Diversity and Affirmative Action in Higher Education
AbstractWe examine the practice of affirmative action and consequences of its proscription on the admission and tuition policies of institutions of higher education in a general equilibrium framework. Colleges are differentiated ex ante by endowments and compete for students that differ by race, household income, and academic qualification. Proscription of affirmative action requires that admission and tuition policies are race blind. Colleges then use the informational content about race in income and academic qualification in reformulating their optimal policies. We find that minority students pay lower tuition and attend higher-quality schools because of affirmative action. A ban of affirmative action will lead to a substantial decline of minority students in the top-tier colleges. Copyright � 2008 Wiley Periodicals, Inc..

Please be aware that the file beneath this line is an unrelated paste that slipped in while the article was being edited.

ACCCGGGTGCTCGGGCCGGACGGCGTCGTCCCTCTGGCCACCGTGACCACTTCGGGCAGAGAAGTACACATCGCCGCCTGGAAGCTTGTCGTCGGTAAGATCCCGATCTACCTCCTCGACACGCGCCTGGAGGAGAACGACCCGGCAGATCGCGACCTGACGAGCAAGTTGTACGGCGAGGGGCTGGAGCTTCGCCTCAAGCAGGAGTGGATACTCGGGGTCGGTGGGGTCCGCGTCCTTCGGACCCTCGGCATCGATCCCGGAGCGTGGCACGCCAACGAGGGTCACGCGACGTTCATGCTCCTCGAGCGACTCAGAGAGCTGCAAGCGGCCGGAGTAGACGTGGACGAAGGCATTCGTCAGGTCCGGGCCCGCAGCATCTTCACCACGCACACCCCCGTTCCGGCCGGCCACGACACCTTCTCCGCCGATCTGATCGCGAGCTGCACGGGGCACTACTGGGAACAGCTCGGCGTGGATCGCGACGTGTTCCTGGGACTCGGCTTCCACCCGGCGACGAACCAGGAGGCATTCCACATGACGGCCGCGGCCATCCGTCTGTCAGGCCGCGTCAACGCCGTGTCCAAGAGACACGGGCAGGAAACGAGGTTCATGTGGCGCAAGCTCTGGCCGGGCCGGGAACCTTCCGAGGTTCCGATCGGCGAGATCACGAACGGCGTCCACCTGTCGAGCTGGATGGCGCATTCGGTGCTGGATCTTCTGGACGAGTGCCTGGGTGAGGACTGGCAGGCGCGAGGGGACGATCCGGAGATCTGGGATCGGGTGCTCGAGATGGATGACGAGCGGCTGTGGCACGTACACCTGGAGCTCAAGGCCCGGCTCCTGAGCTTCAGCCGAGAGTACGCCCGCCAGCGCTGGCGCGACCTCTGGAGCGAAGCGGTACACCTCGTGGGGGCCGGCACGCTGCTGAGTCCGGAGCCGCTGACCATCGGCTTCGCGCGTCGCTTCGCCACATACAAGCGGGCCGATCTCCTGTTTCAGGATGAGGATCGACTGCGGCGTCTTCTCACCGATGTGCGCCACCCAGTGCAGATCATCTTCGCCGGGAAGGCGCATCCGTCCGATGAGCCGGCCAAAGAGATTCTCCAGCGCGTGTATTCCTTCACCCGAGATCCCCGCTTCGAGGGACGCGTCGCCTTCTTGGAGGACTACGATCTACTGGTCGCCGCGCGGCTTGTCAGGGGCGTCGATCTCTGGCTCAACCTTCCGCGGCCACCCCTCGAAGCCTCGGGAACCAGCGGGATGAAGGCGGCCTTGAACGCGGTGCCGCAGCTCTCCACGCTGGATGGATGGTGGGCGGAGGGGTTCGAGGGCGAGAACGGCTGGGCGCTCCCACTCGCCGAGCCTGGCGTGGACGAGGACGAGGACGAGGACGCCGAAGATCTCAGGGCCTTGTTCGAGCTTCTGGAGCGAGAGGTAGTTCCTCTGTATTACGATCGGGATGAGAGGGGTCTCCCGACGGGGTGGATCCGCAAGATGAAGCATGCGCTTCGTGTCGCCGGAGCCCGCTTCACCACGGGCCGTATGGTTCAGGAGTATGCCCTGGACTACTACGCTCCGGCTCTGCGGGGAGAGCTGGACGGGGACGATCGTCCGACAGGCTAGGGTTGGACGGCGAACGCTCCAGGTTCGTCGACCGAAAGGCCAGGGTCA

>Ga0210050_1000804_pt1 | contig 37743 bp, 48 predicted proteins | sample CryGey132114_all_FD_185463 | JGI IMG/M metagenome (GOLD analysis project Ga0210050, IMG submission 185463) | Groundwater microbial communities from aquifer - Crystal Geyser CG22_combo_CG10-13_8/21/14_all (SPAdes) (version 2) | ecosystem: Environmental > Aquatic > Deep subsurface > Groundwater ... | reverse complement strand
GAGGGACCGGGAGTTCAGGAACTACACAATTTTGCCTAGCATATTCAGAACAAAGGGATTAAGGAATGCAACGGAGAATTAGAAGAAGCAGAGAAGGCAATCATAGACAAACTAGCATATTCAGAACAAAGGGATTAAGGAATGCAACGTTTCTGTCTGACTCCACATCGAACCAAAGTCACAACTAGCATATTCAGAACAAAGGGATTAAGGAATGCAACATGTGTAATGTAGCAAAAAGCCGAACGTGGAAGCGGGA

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Bibliographic InfoArticle provided by Association for Public Economic Theory in its journal Journal of Public Economic Theory.
Volume (Year): 10 (2008)
Issue (Month): 4 (08)
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Web page: http://www.blackwellpublishing.com/journal.asp?ref=1097-3923
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- Liu, Liqun & Neilson, William S., 2011. "High scores but low skills," Economics of Education Review, Elsevier, vol. 30(3), pages 507-516, June.
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